Updating my review of the Silver Spring Transit Center: a few things I missed in 2015
This vintage postcard describes Chicago's train stations as major attractions.
I wrote about the Silver Spring Transit Center in 2015:
-- "Multiple missed opportunities in the creation of the Silver Spring Transit Center"
-- "Brief follow up on the Silver Spring Transit Center"
although my review of the Takoma Langley Crossroads Transit Center in 2016 has a more detailed framework.
(And other guides for railway--Network Rail in the UK, and streetcar--SEPTA in Philadelphia--systems have great frameworks and checklists too.)
The three pieces provide a pretty good framework for thinking about a wide range of access, service, and accommodation issues as it relates to transit stations.
This is also another example of apply "Transformational Projects Action Planning" at multiple scales, in this case at the scale of an individual project.
WRT the SSTC, over time, I've come up with a few things I missed that are a big deal.
1. The transit information center shouldn't be buried in the back of the bus station on the second floor but placed on the ground floor at the front.
It should also be open on weekends.
It could function in part as a Silver Spring Visitor Center too, and get some other funds to support 7 day/week operation.
Area map sign for a neighborhood in Arlington County.
2. Two of the three information panels on the SSTC directory repeat. One of the panels should have a map of Silver Spring, comparable to area maps in other wayfinding systems.
The information panels aren't lighted at night. That's a big deal.
In the Gallery Place station there are sign panels showing the Metrobus transit network for Greater Washington, which they call the National Capitoal Region. This kind of signage needs to be placed at main transit stations such as SSTC.
3. At the transit information center, on the second floor, they have a real time display of all the bus routes serving the station. But that's the only place it's available. This information is not displayed as you approach the bus station on the ground plane, is not in the foyer of the Metrorail station, etc.
4. There should have been accommodations made for the long distance commuter buses, to provide shelter, on the "ground floor" of the site, not necessarily within the current SSTC footprint. The inter-city bus line Peter Pan does have a bay in the main SSTC, and you can buy tickets for it from the transit info center. (But Greyhound still has a separate station about one mile away.)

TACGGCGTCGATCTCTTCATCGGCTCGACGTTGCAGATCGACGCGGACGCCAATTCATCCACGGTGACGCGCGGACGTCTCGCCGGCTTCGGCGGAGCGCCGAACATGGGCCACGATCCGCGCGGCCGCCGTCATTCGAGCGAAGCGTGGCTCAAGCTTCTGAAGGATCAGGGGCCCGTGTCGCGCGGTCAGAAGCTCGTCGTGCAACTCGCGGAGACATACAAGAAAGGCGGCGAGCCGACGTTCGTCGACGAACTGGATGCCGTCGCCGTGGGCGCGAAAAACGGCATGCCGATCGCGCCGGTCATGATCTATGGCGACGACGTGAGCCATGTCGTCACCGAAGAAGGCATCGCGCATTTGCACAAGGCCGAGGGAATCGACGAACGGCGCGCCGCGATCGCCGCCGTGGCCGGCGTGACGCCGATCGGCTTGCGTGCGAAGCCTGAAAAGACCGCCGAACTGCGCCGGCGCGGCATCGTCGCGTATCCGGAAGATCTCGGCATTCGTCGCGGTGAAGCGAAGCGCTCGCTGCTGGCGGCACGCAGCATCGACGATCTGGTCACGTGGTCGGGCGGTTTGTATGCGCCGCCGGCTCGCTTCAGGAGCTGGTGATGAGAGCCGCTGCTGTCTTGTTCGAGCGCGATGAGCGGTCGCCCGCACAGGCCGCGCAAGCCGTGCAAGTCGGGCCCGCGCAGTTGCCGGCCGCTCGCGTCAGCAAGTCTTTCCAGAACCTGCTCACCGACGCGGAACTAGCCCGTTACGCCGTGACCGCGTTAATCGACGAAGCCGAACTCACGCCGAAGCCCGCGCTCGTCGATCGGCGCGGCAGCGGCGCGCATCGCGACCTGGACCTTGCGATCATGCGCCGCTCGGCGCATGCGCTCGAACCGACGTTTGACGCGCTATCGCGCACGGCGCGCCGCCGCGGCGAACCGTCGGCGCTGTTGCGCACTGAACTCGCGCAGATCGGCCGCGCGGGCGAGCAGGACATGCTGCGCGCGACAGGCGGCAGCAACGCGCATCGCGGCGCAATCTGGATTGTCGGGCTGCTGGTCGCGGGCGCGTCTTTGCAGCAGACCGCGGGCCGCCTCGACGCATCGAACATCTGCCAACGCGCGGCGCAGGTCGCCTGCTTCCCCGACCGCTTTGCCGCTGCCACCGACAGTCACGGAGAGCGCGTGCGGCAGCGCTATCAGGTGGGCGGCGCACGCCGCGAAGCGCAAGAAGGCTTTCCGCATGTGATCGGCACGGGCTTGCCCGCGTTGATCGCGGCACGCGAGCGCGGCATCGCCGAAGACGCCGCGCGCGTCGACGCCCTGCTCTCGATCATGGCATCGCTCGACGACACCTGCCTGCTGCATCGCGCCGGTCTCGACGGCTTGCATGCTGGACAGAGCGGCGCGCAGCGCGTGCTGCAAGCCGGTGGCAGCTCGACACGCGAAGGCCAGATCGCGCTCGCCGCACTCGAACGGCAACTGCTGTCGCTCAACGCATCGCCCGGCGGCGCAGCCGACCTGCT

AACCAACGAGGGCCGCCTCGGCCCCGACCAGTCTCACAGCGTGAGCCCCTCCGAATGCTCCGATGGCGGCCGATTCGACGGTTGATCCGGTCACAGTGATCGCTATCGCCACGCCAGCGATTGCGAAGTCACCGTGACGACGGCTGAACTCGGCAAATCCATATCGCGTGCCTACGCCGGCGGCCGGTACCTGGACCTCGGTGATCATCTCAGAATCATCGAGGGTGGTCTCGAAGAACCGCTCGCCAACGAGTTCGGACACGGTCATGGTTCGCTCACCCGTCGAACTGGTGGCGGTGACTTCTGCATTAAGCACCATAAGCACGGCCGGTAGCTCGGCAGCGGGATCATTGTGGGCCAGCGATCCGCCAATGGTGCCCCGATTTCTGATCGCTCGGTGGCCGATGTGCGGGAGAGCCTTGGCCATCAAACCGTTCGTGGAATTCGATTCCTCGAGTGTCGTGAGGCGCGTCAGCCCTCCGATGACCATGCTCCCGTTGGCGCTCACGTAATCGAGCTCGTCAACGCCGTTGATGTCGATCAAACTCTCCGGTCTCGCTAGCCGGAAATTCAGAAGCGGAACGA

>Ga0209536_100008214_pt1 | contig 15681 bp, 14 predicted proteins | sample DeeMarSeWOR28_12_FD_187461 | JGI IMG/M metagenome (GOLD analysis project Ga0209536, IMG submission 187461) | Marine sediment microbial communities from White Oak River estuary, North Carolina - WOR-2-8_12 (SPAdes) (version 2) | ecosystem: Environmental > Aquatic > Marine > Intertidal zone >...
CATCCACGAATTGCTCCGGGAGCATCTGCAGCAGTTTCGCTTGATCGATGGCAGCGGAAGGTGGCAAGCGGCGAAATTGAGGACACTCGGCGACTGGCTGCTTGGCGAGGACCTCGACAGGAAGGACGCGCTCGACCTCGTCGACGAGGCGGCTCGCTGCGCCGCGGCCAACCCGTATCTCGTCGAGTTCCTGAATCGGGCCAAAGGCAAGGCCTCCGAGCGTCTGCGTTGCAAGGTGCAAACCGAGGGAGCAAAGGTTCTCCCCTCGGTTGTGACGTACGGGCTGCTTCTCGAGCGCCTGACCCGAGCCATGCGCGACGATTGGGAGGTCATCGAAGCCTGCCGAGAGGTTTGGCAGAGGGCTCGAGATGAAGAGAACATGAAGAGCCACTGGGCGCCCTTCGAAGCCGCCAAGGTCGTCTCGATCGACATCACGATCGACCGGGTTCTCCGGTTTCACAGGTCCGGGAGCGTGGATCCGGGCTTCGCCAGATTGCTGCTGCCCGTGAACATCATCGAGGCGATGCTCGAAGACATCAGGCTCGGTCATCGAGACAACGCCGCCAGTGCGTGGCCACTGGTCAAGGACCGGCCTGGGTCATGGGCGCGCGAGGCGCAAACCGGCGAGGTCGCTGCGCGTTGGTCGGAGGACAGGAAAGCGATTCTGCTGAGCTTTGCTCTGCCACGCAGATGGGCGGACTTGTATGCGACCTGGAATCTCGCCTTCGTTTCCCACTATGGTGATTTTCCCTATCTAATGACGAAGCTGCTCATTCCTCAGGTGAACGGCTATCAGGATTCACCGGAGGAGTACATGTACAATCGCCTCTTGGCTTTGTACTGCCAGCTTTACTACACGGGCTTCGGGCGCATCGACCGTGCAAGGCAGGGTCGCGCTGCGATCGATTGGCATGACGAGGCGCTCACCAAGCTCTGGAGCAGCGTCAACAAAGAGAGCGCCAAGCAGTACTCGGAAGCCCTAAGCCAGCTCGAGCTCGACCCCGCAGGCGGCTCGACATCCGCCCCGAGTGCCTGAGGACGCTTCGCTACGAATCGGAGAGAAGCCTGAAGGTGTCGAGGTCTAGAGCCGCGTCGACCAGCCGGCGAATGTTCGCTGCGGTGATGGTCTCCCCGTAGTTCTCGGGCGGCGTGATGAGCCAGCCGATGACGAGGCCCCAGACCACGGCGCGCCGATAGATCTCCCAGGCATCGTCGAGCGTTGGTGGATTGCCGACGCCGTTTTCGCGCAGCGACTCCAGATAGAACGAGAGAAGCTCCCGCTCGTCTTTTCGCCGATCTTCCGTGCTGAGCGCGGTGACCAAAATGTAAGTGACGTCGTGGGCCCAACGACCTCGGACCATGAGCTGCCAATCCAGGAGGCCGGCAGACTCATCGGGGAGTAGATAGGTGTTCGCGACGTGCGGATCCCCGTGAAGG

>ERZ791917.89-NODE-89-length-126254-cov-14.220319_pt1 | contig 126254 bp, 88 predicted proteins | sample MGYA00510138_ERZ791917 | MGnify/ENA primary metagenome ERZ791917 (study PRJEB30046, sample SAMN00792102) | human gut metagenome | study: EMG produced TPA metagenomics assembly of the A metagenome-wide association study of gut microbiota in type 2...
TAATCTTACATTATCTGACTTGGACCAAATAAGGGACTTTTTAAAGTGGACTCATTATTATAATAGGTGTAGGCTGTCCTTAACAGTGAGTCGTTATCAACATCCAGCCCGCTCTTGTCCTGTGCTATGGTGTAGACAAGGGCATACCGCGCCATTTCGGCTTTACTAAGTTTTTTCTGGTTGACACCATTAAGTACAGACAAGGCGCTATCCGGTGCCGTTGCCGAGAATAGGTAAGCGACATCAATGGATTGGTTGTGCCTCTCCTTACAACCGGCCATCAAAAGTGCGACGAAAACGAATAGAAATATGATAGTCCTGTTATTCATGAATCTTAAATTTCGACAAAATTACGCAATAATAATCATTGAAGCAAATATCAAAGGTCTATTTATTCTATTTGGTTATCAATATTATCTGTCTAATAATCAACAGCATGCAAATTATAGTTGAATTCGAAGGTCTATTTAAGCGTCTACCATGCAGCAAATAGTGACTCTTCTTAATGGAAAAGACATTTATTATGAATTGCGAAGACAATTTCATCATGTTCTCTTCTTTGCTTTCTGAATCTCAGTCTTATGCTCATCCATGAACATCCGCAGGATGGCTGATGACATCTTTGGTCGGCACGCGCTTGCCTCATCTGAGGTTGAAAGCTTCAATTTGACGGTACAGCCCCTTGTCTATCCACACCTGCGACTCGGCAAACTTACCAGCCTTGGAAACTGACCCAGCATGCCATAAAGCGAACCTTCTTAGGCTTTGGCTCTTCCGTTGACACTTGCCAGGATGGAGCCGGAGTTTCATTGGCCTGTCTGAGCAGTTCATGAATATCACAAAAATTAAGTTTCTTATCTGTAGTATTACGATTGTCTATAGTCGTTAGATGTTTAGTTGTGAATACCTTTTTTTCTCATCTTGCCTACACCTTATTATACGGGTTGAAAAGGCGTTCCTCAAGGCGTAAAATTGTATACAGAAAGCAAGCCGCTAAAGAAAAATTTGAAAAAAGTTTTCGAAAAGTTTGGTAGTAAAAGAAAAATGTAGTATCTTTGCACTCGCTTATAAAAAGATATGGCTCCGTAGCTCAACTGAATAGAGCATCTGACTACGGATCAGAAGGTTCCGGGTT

Commuter buses don't go into the SSTC because it would add time to the trip. Instead they stop adjacent to the station on Colesville Road, but closer to the intersection at East-West Highway.
A ground floor "appendage" closer to the street could have been created to provide more direct support for this kind of service.
Which could also be extended to serve other inter-city bus services like Best Bus, which does stop at Silver Spring, but on the street in front of the transit center, not inside.
Best Bus -- service to NYC -- stopped adjacent to Silver Spring Transit Center, on Colesville Road.
5. In fact, a bus station lobby for Colesville Road commuter and inter-city bus service could be integrated with a relocated transit information center facing the street. Plus a visitor center for the district could be included.
Charlottesville's two-level Downtown Transit Station would be an example (the second floor fronts the pedestrian mall and has the town visitor center, while the ground floor, facing Water Street, has the ticket office, waiting area, and restrooms).
Bus station side of the Downtown Transit Station, Charlottesville. (It could use more prominent signage.)
Springfield Missouri, Downtown Bus Transit Station.
The transit ticket office and waiting area in Lancaster, PA would be another. But there are others.
Some transit systems do have customer service centers in street-facing locations. It could also have a café.
Metro Transit Service Center, Minneapolis.
6. I wrote about high quality exterior signage also as a form of public art being a big miss in TLCTC, using examples from California and San Antonio. I didn't think about that for the SSTC until recently.
WMATA's signage isn't very interesting, the "obelisk." It also can't be seen from far away.
Columbia Heights Metrorail Station pylon sign.
In an e-discussion today, I brought up old Greyhound bus terminal neon signage as an example of practical signage that is also a form of public art.
Greyhound Bus Depot- Huntington, West Virginia
But there are examples of train stations too. Not just the "Go By Train" signage in Portland, Oregon, although I should have referenced it. That model has been used elsewhere in the city to create "Go By Streetcar" and "Go By Tram" signage.
Chicago and Northwestern Station, Chicago.
The Denver train station also shows the opportunity presented by architectural lighting.
Pacific Central Station, Vancouver.
In fact, why don't local transit agencies create great neon signage. The old North Shore and still extant South Shore Lines in Greater Chicago had such signage.
7. Recent initiatives to add bursts of color in the otherwise monochromatic Crystal City business district demonstrate that ugly concrete parking structures don't have to remain dull.